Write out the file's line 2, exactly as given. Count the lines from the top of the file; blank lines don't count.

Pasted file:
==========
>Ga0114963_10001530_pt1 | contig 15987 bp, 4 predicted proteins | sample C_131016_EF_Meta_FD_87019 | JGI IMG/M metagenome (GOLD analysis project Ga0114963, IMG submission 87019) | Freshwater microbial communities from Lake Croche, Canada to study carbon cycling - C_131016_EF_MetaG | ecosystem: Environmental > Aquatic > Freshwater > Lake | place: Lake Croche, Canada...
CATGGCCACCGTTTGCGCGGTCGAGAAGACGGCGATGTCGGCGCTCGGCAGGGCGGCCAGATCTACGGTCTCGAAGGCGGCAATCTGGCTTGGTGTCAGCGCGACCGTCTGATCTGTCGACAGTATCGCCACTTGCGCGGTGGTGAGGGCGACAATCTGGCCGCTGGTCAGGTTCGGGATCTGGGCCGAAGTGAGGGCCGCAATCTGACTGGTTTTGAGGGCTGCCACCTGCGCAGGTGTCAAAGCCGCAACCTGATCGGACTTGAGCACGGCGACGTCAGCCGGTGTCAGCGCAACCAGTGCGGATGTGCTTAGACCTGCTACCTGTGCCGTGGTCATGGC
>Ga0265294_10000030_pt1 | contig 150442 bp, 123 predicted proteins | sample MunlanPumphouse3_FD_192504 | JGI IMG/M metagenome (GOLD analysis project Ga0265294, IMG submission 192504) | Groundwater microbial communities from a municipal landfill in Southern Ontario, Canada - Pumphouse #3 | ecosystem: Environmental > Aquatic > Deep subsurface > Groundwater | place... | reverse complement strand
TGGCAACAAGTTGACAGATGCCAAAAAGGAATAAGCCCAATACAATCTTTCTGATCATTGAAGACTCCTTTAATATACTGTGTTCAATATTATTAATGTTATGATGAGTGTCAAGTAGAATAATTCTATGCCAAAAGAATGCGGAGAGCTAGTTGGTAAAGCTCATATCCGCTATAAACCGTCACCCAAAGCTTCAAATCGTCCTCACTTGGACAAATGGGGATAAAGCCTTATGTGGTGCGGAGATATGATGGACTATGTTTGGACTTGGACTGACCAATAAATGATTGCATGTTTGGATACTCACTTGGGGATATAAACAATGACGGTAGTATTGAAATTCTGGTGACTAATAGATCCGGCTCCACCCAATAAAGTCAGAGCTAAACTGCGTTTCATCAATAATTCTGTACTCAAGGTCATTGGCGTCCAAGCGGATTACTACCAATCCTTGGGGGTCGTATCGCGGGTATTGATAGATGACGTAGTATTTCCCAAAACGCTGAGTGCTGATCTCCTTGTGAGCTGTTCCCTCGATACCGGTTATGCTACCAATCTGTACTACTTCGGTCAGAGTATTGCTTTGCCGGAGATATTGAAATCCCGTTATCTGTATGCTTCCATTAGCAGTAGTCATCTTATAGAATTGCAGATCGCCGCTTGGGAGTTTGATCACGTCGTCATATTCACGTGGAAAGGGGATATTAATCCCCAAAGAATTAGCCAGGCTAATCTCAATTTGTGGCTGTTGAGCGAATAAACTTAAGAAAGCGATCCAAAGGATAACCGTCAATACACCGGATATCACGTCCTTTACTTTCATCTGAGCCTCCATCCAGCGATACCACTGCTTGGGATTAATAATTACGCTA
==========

CATGGCCACCGTTTGCGCGGTCGAGAAGACGGCGATGTCGGCGCTCGGCAGGGCGGCCAGATCTACGGTCTCGAAGGCGGCAATCTGGCTTGGTGTCAGCGCGACCGTCTGATCTGTCGACAGTATCGCCACTTGCGCGGTGGTGAGGGCGACAATCTGGCCGCTGGTCAGGTTCGGGATCTGGGCCGAAGTGAGGGCCGCAATCTGACTGGTTTTGAGGGCTGCCACCTGCGCAGGTGTCAAAGCCGCAACCTGATCGGACTTGAGCACGGCGACGTCAGCCGGTGTCAGCGCAACCAGTGCGGATGTGCTTAGACCTGCTACCTGTGCCGTGGTCATGGC